Trevor Cooling explores how to ‘do God’ in education.
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“This is an important book…it should be required reading for Christian educators and administrators and should be on the reading lists of all students training to teach regardless of their subject specialty.” (British Journal of Religious Education, March 2012)
If modern Britain is becoming a battlefield between those with religious faith and those with none, education is on the front line. Debates about the role of religion in school life are heated and sometime acrimonious, with some bandying about terms like ‘indoctrination’ and even ‘child abuse’.
Trevor Cooling’s report offers a cool, reasoned and nuanced contribution to the debate. Drawing on several detailed examples he shows that the idea that education is morally neutral or objective is indefensible. Teaching is shaped by our understanding of which virtues we should practice, what qualities we should value, ultimately of what kind of people we should be. To pretend otherwise is naïve or, worse, an attempt to ban from the classroom moral and metaphysical commitments simply because a minority of anti–theists dislike them.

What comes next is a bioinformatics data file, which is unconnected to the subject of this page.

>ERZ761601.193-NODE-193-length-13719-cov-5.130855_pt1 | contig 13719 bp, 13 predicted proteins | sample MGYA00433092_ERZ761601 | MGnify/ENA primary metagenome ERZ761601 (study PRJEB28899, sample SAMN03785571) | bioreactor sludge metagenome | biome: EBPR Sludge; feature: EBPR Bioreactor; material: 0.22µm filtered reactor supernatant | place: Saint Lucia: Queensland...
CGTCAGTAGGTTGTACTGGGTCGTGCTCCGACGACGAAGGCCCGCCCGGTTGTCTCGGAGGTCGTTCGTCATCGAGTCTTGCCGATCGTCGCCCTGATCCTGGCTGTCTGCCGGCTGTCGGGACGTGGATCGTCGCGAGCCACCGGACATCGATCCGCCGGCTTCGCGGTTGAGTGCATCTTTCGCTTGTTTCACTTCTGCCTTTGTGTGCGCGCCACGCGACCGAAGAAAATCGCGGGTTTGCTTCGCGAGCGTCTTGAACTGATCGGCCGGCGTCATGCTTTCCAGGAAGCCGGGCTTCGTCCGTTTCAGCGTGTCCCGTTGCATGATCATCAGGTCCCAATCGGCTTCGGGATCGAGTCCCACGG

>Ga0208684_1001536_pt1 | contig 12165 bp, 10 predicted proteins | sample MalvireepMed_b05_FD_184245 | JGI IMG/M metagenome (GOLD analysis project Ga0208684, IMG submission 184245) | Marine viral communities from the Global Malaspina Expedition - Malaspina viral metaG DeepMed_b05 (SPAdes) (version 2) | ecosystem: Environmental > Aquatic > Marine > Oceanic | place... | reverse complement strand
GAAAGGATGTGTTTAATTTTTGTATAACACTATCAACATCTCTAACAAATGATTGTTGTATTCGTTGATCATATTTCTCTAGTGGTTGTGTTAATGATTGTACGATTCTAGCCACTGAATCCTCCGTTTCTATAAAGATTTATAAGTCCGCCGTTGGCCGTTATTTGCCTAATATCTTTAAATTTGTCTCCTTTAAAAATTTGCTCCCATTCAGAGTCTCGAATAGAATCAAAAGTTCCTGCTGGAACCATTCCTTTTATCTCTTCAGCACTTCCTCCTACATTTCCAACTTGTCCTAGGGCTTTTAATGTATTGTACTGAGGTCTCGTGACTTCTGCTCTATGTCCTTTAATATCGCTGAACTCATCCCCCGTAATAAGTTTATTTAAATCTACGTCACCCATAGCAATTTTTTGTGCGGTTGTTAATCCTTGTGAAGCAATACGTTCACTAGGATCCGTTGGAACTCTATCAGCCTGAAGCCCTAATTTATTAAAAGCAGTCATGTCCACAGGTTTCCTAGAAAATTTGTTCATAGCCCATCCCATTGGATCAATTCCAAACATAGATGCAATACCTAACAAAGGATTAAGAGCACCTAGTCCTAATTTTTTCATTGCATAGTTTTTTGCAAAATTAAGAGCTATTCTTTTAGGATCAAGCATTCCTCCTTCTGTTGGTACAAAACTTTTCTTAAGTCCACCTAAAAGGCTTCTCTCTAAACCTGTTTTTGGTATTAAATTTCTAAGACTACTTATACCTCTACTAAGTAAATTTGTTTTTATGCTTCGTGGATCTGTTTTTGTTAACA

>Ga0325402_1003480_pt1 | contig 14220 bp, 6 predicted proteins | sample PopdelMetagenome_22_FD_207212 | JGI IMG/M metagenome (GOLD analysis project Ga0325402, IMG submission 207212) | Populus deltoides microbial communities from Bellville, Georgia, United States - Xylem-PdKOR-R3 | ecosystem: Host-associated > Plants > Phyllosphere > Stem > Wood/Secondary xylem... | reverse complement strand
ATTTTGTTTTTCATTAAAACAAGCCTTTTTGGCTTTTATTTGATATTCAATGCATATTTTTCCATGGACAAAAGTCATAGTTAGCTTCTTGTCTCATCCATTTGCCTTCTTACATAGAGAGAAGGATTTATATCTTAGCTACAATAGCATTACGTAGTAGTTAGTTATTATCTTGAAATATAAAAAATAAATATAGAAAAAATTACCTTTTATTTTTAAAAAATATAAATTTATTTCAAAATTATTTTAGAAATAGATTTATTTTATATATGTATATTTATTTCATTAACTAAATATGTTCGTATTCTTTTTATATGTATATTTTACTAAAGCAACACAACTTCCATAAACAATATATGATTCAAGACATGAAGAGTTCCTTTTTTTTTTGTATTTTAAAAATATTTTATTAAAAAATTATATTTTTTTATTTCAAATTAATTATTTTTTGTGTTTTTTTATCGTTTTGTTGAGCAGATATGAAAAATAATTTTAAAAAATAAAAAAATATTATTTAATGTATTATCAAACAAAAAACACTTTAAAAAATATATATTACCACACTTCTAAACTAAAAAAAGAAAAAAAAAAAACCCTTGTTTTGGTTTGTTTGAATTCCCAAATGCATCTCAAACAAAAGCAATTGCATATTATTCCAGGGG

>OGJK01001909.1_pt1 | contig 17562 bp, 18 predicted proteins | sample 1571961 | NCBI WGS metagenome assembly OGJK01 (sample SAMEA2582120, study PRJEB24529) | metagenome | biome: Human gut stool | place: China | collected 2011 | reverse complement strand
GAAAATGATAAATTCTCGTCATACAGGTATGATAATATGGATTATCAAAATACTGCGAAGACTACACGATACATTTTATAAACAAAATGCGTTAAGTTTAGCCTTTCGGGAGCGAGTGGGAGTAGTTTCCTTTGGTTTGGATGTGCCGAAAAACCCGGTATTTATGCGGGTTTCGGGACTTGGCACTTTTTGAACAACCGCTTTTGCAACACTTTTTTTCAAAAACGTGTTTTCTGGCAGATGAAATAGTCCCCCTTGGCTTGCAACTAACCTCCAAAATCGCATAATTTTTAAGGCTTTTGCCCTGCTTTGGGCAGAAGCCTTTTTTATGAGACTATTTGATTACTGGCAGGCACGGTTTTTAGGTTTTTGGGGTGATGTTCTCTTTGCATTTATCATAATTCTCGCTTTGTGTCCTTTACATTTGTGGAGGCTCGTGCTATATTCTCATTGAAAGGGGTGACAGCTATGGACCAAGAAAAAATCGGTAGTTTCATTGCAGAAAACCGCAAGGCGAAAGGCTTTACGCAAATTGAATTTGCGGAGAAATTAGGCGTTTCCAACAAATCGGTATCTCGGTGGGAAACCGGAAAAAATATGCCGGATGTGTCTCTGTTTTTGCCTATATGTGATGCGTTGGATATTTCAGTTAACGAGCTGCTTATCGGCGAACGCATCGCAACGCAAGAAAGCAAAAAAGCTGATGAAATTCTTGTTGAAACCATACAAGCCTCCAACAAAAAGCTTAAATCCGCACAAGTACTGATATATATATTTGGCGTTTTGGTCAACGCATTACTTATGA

God belongs in the classroom, Cooling argues, not simply because it is a ‘right’ that comes with living in a liberal society, but because the Christian contribution to education is positive and constructive, contributing powerfully to our common good.
Doing God in Education is an important, reasonable, balanced and thoughtful contribution to the case for Christian education. It deserves to be read by those who seek to shape Christian education in our public life and those who want to eradicate it.
“Here is a clear, succinct, intelligent and accessible argument for the legitimate contribution that religious believers can make to education. Cooling demonstrates that believers can express their faith in educational contexts without being divisive, indoctrinatory, exclusive or disrespectful towards others. ”
John Sullivan, Professor of Christian Education, Liverpool Hope University
“Cooling points out that we cannot bracket out questions of belief and value from our common discourse without fatally attenuating our concept of a good society. He calls for a holistic, nuanced approach to religious education that takes seriously the task of forming us all as responsible citizens within a public domain.”
Professor Elaine Graham, Grosvenor Research Professor of Practical Theology, University of Chester
“Trevor Cooling nails the absurdity and illogicality of the secularist position that tries to silence religious voices in the educational arena. His provocative defence of theologically–informed voices in the educational arena will draw fire from the secularist position but his case is robust enough to withstand such attack.”
Revd Canon Professor Leslie J Francis, Professor of Religions and Education, University of Warwick